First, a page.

From our private database of 14,100+ case briefs...
Southern Utah Wilderness Alliance v. Dabney
United States Court of Appeals for the Tenth Circuit
222 F.3d 819 (2000)
The National Park Service (NPS) (defendant) developed a backcountry-management plan (BMP) for the Canyonlands National Park (park) in Utah. The BMP closed one-half mile of a 10-mile segment of the park’s Salt Creek Road to vehicles, and allowed vehicles to access the rest of the road on a limited basis. The Southern Utah Wilderness Alliance (plaintiff) sued the NPS in district court, claiming that vehicle use would permanently impair the Salt Creek area. The NPS claimed that any impairment would be temporary and that the National Park Service Organic Act (NPSOA), 16 U.S.C. §§ 1-18(j), and the Canyonlands National Park Enabling Act (CNPEA), 16 U.S.C. § 271, authorized the NPS to balance park resource conservation with visitor enjoyment. The district court reviewed the NPS’s interpretation of the NPSOA and CNPEA under the first step of the Chevron test. The district court found that the NPSOA and CNPEA clearly prevented the NPS from allowing the “significant, permanent impairment” of unique park resources, and enjoined the NPS from allowing vehicle use in the Salt Creek area. Utah Shared Access Alliance and other groups (intervenors) appealed, arguing that the NPSOA was ambiguous and that the district court should have applied the second step of Chevron. The intervenors claimed that an ambiguity arose from language in the NPSOA allowing the NPS to balance competing interests only if park resources remained “unimpaired for the enjoyment of future generations.” The NPS did not appeal the district court’s ruling, but submitted a brief arguing that “impairment” meant temporary impairment, which was a change from the NPS’s position in the district court proceedings. The NPS also submitted supporting draft management policies (policies) that were published in the Federal Register.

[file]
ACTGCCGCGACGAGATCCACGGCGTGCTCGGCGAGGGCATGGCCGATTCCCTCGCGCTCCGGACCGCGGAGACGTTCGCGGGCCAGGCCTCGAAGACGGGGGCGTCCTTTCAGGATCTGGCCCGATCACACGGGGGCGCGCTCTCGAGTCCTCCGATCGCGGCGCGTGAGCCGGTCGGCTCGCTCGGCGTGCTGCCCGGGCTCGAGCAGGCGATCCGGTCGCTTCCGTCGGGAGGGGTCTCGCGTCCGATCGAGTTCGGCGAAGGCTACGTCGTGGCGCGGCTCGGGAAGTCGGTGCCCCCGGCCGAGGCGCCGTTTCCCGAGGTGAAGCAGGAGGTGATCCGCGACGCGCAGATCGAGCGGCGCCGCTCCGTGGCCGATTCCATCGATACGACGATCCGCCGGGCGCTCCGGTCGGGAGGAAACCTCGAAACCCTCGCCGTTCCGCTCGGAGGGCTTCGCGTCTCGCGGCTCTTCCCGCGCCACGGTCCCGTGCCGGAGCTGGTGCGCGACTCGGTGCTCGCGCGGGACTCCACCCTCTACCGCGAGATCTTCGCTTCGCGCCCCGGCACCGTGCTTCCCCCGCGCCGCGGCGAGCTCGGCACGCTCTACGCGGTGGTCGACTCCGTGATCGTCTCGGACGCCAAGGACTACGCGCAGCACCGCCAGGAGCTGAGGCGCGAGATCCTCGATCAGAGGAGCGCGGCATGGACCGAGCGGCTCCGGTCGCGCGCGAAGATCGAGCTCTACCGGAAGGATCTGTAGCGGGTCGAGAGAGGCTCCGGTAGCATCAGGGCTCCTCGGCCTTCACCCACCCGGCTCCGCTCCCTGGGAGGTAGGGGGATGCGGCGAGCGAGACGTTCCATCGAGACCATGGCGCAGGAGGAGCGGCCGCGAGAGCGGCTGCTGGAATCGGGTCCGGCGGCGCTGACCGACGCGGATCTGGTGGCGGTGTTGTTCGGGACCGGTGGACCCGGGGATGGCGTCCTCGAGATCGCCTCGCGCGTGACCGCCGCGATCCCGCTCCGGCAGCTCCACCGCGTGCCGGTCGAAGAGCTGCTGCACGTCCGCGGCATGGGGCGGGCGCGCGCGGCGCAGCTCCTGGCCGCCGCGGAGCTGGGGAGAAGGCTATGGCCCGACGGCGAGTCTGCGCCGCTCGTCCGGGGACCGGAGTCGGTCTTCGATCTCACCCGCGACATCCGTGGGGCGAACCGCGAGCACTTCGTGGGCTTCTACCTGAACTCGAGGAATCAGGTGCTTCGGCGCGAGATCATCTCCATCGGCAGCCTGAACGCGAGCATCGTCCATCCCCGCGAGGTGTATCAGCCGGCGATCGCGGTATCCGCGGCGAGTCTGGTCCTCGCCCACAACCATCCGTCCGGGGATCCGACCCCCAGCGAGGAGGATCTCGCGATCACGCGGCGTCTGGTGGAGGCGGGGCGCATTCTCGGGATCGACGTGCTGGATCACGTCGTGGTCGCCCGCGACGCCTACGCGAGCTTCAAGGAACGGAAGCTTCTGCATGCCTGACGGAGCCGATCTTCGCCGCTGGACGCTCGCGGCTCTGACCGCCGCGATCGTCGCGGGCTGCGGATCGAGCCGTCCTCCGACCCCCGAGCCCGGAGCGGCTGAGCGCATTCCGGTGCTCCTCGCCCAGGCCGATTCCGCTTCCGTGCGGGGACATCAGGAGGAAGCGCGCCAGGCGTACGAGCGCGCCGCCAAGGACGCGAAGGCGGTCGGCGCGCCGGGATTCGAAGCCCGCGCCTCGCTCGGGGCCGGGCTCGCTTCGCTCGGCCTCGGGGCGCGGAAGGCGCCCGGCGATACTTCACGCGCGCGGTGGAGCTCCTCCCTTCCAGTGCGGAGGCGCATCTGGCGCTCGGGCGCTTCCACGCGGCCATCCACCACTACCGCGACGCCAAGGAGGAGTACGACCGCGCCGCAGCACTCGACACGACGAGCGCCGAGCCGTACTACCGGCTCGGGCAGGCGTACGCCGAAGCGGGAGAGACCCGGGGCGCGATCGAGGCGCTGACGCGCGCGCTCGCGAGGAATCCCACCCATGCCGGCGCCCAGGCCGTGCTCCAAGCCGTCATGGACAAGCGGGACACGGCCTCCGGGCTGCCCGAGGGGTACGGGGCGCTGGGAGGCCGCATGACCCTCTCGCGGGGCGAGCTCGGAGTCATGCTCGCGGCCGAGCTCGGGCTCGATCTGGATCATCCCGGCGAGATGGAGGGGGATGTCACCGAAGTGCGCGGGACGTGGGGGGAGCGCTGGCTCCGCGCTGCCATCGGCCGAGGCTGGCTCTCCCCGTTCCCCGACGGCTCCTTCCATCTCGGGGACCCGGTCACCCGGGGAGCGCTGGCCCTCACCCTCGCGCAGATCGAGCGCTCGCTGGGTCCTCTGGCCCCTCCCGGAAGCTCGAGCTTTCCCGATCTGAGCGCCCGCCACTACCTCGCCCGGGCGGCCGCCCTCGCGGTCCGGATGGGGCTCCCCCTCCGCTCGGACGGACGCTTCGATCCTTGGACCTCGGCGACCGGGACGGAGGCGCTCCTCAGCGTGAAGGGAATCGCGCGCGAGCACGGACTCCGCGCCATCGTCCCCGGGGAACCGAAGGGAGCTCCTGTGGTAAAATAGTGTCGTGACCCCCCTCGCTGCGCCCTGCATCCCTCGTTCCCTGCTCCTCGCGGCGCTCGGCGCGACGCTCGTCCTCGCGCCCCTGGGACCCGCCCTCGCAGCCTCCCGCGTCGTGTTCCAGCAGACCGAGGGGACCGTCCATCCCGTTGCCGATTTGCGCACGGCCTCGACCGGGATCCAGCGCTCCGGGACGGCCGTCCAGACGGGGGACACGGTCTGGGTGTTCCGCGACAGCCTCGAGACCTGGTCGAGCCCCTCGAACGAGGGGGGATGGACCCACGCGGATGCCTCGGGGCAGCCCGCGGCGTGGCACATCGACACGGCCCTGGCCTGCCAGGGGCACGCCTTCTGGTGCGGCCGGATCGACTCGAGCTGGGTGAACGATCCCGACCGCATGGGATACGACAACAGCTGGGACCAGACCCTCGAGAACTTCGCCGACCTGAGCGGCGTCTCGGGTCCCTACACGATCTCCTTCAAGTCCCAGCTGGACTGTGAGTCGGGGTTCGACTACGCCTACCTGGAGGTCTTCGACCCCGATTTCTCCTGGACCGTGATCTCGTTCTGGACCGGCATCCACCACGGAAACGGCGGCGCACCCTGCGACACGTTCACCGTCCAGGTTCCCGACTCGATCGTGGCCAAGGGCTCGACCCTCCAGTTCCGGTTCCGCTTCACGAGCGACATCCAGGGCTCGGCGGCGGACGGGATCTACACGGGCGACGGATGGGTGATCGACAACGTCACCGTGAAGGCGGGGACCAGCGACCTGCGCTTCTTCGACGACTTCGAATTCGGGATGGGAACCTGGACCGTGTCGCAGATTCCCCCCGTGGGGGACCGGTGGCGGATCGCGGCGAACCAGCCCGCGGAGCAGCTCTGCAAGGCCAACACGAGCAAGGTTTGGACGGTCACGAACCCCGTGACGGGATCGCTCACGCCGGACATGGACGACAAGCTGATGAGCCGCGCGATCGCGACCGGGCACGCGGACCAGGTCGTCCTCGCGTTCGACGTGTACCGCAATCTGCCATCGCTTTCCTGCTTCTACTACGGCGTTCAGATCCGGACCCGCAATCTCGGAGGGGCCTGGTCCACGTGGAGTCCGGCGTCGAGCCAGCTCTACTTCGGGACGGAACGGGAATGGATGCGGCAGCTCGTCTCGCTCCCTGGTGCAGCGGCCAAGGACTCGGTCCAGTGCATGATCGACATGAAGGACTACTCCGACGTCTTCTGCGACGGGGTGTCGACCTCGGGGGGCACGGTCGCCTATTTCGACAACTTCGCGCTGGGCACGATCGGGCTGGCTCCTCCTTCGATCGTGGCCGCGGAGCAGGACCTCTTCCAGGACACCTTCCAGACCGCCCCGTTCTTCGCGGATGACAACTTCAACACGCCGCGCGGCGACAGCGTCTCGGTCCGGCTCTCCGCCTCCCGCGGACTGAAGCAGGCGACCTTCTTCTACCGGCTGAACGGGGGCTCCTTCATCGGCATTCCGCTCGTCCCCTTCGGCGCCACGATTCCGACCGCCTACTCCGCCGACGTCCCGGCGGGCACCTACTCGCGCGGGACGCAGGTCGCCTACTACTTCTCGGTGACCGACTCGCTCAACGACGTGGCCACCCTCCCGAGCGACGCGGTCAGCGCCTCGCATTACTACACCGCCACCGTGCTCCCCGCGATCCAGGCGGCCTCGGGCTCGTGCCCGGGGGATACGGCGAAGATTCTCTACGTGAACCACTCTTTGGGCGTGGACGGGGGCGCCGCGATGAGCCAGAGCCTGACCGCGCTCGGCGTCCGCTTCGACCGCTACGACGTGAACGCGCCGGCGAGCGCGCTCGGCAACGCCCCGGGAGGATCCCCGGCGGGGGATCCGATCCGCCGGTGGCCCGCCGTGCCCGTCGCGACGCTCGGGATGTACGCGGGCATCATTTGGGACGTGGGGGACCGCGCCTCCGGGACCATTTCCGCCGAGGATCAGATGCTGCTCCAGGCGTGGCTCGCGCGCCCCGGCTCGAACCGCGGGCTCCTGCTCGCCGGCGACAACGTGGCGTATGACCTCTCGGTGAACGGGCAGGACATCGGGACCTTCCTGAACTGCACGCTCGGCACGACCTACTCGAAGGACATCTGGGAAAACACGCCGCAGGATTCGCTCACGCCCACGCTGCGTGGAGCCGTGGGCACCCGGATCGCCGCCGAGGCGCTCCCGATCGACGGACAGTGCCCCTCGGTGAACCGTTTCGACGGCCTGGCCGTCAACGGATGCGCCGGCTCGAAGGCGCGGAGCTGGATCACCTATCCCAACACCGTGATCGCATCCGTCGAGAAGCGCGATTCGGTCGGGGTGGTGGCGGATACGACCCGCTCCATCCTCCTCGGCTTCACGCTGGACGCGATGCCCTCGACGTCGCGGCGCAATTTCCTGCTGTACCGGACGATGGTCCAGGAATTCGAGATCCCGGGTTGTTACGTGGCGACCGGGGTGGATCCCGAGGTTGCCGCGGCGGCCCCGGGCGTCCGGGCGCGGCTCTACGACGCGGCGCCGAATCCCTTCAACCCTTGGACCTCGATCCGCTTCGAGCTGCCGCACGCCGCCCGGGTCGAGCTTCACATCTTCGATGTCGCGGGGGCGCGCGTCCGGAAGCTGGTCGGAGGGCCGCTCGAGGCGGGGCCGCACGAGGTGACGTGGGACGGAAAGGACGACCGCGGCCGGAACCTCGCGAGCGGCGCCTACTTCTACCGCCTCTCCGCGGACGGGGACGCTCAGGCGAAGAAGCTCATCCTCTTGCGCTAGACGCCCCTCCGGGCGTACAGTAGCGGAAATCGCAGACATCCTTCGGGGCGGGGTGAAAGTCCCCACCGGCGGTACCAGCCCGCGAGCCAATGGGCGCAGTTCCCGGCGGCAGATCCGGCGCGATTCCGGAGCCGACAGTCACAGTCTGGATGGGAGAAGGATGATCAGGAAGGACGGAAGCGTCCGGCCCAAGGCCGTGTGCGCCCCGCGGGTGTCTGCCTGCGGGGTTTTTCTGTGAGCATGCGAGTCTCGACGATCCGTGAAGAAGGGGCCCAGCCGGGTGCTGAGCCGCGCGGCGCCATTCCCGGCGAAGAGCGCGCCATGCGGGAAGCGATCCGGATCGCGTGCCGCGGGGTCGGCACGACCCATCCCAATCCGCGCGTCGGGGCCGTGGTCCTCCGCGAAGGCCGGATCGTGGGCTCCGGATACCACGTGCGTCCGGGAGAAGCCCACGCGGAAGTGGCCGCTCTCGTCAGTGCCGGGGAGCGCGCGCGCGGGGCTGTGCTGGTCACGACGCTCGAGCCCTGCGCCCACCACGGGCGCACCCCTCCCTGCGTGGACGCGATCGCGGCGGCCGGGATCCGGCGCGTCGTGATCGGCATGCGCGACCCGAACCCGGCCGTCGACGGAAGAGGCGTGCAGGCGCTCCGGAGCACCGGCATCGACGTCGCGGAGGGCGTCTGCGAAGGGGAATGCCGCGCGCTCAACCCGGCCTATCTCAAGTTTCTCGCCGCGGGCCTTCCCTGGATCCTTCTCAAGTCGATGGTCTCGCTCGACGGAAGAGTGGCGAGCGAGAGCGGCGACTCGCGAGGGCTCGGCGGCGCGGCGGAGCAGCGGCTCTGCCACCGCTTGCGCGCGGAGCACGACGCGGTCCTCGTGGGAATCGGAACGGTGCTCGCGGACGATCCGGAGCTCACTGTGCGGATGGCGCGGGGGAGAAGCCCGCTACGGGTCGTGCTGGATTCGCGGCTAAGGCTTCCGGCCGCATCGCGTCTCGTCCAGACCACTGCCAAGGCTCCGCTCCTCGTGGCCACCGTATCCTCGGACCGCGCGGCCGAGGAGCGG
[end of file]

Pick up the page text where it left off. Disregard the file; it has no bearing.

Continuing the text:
Rule of Law
Holding and Reasoning (Ebel, J.)
What to do next…
Unlock this case brief with a free (no-commitment) trial membership of Quimbee.
You’ll be in good company: Quimbee is one of the most widely used and trusted sites for law students, serving more than 97,000 law students since 2011. Some law schools—such as Yale, Vanderbilt, Berkeley, and the University of Illinois—even subscribe directly to Quimbee for all their law students. Read our student testimonials.
Learn more about Quimbee’s unique (and proven) approach to achieving great grades at law school.
Quimbee is a company hell-bent on one thing: helping you get an “A” in every course you take in law school, so you can graduate at the top of your class and get a high-paying law job. We’re not just a study aid for law students; we’re the study aid for law students. Read more about Quimbee.
Here's why 218,000 law students have relied on our case briefs:
- Written by law professors and practitioners, not other law students. 14,100 briefs, keyed to 189 casebooks. Top-notch customer support.
- The right amount of information, includes the facts, issues, rule of law, holding and reasoning, and any concurrences and dissents.
- Access in your classes, works on your mobile and tablet. Massive library of related video lessons and high quality multiple-choice questions.
- Easy to use, uniform format for every case brief. Written in plain English, not in legalese. Our briefs summarize and simplify; they don’t just repeat the court’s language.